For a man who perennially believes himself to be smarter and slicker than every other person around him, Joe finds himself constantly foiled by the horoscope-worshipping, pseudoscience peddling hipsters surrounding him. (Clearly, he can no longer get by as an Adonis in a city where Adonises are a dime a dozen.) He's no criminal mastermind, but a criminal hardly one step ahead of his own self-destruction. And maybe he was never all that talented a liar at all, but a predator who merely barnacled himself to gullible women.

Once again, he can't help but try to rescue another neighbor child, much as he was rescued by a psychotic bookstore owner when he, too, was a victimized kid. But while Paco (Luca Padovan) was small and abused, mouthy teen Ellie (Jenna Ortega, a standout performer) just thinks Joe is another Hollywood creep who wants to screw her. Film buff Ellie will do anything to get a leg up in the industry, including hanging out with a creepy comedian nicknamed Hendie (Chris D'Elia) who's got a penchant for mentoring/abusing young girls that happens to mirror the grooming strategies of real-life animator John Kricfalusi. Witnessing the horrified self-delusion with which a predator like Joe tackles the #MeToo movement is a beautiful mind-fuck to behold.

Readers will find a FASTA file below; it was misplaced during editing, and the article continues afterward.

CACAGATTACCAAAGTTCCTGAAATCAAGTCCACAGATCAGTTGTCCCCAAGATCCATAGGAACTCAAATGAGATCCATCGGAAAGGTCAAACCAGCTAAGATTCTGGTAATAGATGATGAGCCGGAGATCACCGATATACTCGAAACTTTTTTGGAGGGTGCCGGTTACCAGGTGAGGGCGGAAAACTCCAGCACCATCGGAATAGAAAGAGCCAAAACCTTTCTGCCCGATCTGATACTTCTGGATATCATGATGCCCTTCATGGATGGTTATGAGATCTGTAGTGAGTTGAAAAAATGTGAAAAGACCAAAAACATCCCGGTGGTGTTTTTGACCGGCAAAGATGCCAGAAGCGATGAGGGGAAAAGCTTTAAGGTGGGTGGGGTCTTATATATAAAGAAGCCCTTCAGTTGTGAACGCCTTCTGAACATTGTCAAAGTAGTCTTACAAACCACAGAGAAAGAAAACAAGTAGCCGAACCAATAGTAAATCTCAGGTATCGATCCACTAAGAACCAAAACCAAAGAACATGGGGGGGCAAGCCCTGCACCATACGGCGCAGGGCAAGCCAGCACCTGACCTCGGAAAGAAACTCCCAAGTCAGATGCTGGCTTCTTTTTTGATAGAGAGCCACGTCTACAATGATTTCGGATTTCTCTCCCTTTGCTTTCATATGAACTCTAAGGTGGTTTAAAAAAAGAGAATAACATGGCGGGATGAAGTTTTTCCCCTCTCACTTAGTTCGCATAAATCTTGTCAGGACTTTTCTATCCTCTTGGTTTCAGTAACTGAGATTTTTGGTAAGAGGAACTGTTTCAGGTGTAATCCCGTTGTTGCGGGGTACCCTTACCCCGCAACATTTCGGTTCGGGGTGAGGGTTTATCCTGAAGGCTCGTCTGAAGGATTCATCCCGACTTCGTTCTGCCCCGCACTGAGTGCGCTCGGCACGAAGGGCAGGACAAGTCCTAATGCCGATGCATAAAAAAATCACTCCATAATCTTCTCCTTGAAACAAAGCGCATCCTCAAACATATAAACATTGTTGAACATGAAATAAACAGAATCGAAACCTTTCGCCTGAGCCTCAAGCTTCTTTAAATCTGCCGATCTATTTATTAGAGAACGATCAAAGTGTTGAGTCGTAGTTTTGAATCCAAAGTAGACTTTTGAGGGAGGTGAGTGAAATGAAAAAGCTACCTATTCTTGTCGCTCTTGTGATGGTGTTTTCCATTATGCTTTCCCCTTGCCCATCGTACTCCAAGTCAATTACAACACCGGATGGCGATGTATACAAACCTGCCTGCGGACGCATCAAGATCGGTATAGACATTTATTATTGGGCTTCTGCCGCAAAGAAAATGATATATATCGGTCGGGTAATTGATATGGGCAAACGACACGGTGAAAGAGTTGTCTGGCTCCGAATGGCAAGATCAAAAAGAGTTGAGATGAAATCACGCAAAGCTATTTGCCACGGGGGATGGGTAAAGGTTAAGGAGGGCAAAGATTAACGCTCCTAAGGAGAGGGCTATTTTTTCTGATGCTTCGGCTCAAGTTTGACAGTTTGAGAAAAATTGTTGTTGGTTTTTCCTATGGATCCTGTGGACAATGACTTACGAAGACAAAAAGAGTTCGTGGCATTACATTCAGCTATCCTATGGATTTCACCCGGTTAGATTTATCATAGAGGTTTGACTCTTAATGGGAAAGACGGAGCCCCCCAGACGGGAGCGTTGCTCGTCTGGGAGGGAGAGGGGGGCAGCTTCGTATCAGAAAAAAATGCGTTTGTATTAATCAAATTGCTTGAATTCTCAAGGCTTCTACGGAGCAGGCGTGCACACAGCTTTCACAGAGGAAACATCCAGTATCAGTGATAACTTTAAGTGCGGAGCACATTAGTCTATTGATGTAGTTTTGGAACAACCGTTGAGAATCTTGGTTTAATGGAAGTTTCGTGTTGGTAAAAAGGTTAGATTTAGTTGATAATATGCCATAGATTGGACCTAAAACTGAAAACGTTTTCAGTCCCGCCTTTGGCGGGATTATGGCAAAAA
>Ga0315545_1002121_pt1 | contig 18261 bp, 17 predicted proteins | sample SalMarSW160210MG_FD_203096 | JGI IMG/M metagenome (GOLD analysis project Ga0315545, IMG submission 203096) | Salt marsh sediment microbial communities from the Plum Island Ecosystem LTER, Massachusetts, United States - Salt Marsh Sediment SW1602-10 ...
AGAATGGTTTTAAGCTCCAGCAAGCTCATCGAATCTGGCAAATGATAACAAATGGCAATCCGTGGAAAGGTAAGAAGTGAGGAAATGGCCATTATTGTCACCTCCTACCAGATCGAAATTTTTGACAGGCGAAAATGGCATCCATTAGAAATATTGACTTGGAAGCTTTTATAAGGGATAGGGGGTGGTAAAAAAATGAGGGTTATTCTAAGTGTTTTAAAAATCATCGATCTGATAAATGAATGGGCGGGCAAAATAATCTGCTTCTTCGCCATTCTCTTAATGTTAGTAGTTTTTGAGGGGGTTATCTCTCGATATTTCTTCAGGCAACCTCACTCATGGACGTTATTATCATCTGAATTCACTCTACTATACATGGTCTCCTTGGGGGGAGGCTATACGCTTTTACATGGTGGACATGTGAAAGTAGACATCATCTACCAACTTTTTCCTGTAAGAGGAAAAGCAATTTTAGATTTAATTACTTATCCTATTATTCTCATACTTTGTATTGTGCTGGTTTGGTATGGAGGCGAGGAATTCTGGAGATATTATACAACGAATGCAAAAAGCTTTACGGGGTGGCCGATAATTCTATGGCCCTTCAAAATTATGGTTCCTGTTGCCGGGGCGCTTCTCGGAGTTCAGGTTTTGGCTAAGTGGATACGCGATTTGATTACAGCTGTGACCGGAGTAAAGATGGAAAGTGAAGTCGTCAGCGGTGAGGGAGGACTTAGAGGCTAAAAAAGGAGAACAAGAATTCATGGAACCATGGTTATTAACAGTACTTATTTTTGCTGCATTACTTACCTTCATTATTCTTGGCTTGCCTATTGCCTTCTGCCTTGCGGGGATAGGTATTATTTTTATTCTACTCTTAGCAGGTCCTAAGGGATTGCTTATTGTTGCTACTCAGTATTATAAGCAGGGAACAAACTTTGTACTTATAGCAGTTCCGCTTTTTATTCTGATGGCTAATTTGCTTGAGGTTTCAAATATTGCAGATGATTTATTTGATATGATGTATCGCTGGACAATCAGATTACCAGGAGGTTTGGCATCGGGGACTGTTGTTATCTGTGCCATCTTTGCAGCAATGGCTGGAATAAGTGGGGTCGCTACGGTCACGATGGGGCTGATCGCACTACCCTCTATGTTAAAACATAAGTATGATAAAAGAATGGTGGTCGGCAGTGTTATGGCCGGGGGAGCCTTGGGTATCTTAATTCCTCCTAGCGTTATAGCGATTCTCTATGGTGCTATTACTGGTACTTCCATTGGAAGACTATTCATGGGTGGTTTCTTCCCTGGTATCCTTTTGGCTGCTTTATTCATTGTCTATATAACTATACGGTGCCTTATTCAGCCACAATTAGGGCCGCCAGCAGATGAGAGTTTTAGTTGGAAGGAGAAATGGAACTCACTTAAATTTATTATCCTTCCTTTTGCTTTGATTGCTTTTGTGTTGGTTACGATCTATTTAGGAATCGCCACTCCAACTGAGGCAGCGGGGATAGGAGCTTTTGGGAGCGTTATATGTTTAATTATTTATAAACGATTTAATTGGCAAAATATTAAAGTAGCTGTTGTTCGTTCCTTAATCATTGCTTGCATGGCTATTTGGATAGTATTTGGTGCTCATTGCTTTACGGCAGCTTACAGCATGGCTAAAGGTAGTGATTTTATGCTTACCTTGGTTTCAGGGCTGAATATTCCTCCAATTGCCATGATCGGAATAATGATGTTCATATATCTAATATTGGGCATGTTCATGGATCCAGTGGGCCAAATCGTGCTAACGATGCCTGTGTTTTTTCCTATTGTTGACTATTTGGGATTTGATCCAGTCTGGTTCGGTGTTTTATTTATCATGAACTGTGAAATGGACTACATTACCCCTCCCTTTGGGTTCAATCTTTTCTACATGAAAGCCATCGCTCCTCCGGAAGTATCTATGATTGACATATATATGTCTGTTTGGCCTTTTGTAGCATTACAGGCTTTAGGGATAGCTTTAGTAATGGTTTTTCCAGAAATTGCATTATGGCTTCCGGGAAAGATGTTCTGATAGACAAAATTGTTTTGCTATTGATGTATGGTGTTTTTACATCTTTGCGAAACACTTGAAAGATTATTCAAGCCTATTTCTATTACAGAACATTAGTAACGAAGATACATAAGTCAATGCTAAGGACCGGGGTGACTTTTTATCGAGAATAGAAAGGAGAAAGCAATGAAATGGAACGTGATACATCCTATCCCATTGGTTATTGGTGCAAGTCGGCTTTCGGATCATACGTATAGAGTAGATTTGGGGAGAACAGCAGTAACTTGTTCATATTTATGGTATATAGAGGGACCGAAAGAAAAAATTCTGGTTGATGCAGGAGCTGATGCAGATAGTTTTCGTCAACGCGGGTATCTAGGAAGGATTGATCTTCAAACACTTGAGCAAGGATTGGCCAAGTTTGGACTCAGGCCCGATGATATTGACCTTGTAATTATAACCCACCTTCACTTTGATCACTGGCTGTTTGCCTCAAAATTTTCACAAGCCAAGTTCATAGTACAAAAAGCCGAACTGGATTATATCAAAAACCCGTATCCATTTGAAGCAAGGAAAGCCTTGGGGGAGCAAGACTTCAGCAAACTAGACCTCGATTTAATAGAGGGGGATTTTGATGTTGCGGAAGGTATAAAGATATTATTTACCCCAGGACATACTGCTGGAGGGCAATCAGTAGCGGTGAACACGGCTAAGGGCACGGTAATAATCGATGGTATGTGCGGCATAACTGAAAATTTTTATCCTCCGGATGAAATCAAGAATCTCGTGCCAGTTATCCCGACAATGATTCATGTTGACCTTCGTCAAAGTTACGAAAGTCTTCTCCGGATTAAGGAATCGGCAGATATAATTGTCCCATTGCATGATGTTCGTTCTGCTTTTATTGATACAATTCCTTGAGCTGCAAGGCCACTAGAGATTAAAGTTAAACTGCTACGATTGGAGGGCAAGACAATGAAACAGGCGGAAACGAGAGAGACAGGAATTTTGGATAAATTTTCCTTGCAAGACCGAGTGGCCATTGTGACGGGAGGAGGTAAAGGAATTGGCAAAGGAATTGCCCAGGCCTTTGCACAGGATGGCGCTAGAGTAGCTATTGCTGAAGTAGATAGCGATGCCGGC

While I desperately miss Hari Nef, who played Beck's hilariously self-aggrandizing grad program rival last season, I, like Joe, soon fell head-over-heels for Pedretti (a dead ringer for fellow chill chick Kat Dennings). She plays young widow Love with prickly self-assuredness, a far cry from insecure waifling Beck. You're never quite sure if she's as preternaturally adept at ignoring red flags as her predecessor or playing a different game altogether with Joe.

While the writers sometimes trip over their endless layers of irony (how many times can a guy fall in love with a stupidly named woman?), You remains as captivating as ever. Any other show would beg you to love its protagonist while revealing their childhood trauma. This one reminds you to keep your empathy under lock and key.

Cast: Penn Badgley, Victoria Pedretti, James Scully, Jenna Ortega, Carmela Zumbado, Ambyr Childers, Robin Lord Taylor, Chris D'Elia, Melanie Field, Marielle Scott, Charlie Barnett, Danny Vasquez
Executive Producers: Greg Berlanti, Sera Gamble, Sarah Schechter, Leslie Morgenstein, Gina Girolamo, Marcos Siega
Premieres: Thursday, Dec. 26, on Netflix